SAN FRANCISCO - The legal fight over California's ban on same-sex marriage went before a federal appeals court Monday in a hearing that reached a nationwide TV audience anxious for a final decision on whether the ban violates the U.S. Constitution.
The hearing before a three-judge panel of the U.S. Court of Appeals for the Ninth Circuit also focused on whether supporters of voter-approved Proposition 8 have the legal standing to challenge a lower court's ruling that the ban is unconstitutional.
The judges did not issue an immediate ruling and set no timetable.
C-SPAN's broadcast of the nearly three-hour hearing gave the public outside the courtroom its first - and possibly last - direct look at the debate raging in the case.
Earlier this year, the U.S. Supreme Court blocked U.S. District Judge Vaughn Walker in San Francisco from broadcasting the full trial. The Supreme Court has a blanket ban on televising its own proceedings, meaning future hearings will be blacked out if the case reaches that court, as many legal experts and lawyers on both sides think it might.
Viewers watched attorney Charles Cooper, who represents sponsors of the 2008 ban, argue that the state could treat same-sex couples differently when it comes to marriage without running afoul of the Constitution because "sexual relationships between men and women naturally produce children."
"Society has no particular interest in a platonic relationship between a man and a woman no matter how close it might be, or emotional relationships between other people as well, but when the relationship becomes a sexual one, society has a considerable interest in that," Cooper told the judges.
Judge Stephen Reinhardt replied: "That sounds like a good argument for prohibiting divorce. But how does it relate to having two males and two females marry each other and raise children, as they can in California, and form a family unit where children have a happy, healthy home?"
The issue of legal standing surfaced after departing Gov. Arnold Schwarzenegger and Attorney General Jerry Brown refused to challenge the ruling that overturned the ban.
Cooper contended that the coalition of religious and conservative groups that sponsored Proposition 8 should be allowed to appeal because of the politicians' moves.
The judges appeared dubious about whether the ban's supporters were qualified to appeal but also seemed worried about allowing the governor and attorney general to effectively kill Proposition 8 by refusing to defend it.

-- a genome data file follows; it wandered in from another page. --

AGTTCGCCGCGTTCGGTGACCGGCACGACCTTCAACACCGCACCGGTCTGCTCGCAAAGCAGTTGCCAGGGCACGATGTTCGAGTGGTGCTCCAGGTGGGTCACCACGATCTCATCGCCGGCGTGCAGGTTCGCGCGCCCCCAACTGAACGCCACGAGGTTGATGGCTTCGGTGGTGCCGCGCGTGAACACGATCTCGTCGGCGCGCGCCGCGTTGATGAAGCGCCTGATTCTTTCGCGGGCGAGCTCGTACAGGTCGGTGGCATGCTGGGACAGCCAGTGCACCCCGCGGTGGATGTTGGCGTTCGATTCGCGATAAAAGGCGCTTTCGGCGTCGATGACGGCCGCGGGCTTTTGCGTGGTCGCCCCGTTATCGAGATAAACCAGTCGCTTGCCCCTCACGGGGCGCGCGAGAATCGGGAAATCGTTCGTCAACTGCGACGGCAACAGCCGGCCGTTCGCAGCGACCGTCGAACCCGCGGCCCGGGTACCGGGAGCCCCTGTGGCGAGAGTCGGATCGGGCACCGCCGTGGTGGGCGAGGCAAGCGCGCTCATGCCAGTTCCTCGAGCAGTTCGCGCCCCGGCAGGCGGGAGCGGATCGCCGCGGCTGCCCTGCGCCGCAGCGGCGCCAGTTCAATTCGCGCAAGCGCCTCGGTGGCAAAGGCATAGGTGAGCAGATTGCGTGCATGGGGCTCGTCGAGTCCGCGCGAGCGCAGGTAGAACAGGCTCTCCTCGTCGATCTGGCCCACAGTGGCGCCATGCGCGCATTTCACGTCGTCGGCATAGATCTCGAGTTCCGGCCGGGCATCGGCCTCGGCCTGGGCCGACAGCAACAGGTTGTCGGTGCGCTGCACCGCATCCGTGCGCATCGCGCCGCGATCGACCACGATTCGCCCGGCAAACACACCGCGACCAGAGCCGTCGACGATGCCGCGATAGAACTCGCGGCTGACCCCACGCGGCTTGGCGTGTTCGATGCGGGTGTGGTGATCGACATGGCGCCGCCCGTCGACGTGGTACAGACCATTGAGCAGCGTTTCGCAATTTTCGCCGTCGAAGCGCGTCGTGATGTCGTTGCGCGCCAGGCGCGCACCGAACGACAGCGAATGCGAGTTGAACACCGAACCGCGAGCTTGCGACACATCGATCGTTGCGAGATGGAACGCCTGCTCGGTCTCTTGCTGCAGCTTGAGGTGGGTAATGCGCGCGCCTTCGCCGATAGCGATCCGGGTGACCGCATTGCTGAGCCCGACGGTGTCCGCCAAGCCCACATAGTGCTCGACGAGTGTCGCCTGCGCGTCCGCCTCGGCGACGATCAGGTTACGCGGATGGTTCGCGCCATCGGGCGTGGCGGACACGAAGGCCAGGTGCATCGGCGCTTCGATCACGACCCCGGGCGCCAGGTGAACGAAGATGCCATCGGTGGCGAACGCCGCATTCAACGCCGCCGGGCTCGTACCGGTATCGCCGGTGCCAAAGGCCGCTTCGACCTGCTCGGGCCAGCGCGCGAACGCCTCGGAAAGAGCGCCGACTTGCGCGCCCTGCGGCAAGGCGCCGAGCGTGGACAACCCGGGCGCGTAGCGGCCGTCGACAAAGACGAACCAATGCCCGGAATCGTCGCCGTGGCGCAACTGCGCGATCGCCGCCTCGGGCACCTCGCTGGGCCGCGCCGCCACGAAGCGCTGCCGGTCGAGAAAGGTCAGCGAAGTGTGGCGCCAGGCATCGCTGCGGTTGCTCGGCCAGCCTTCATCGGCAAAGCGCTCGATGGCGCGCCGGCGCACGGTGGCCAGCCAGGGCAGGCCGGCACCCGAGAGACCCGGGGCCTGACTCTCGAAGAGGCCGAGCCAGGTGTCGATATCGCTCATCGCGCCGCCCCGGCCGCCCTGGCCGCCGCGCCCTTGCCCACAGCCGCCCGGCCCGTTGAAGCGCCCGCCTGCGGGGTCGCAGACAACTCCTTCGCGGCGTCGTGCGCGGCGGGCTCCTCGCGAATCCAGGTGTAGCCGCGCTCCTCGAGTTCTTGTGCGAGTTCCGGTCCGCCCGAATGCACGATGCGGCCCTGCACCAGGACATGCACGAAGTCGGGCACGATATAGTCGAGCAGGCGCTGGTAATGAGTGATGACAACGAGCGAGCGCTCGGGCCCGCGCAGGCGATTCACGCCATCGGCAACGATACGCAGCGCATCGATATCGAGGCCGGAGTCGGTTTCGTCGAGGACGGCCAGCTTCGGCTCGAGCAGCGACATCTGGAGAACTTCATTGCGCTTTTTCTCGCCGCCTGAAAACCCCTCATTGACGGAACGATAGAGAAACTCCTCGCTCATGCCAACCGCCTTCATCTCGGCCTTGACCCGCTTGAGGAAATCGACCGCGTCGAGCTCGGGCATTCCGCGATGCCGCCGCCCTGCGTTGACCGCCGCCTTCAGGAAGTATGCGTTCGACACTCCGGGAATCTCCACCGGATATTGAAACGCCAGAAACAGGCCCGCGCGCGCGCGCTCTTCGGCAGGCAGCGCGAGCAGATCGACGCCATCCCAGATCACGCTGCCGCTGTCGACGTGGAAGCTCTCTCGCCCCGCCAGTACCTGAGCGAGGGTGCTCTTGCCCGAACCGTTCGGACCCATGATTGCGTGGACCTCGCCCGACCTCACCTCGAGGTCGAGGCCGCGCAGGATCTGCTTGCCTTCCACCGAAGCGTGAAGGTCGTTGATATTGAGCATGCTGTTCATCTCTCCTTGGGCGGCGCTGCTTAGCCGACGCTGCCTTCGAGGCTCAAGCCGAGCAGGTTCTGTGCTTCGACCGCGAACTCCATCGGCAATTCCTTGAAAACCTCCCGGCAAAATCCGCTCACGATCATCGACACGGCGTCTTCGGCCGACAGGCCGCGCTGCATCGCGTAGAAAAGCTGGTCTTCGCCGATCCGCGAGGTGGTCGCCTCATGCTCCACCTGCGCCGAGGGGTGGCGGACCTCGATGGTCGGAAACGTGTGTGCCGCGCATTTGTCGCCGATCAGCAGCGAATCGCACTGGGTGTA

"If the state does not defend it, it's just tossing in the towel," Reinhardt said. "The governor is not allowed to veto this measure, but he can in effect veto it."
Opponents of Proposition 8 say it violates the due-process and equal-protection rights of gays and lesbians by denying them the right to marry the person of their choice and by singling them out for disparate treatment without a legitimate rationale.
Supporters of the ban succeeded in keeping the full trial earlier this year from being televised, saying they feared that broadcasts could prompt violent extremists who support same-sex marriage to attack lawyers and witnesses who would be identified on TV.
The U.S. Supreme Court barred the broadcasts and said Walker tried to change his court's rules barring broadcasts "at the eleventh hour to treat this case differently than other trials."
The state Supreme Court upheld Proposition 8 last year, leading to the federal lawsuit now under consideration.
Defense Secretary Robert M. Gates predicted the "don't ask, don't tell" policy on gays in the military would be around for a while longer.
He addressed the matter in remarks to sailors Monday aboard the aircraft carrier Abraham Lincoln in the Arabian Sea. Gates said he was "not particularly optimistic" that Congress would overturn the policy soon, even though he wishes it would.
Senate Democrats want
to vote this month to overturn the 1993 law, which bans gays from serving openly. Republicans have blocked the proposal, insisting that Congress deal instead with tax cuts and spending.
Gates voiced concern that Congress would drag its feet too long and that federal courts would intervene.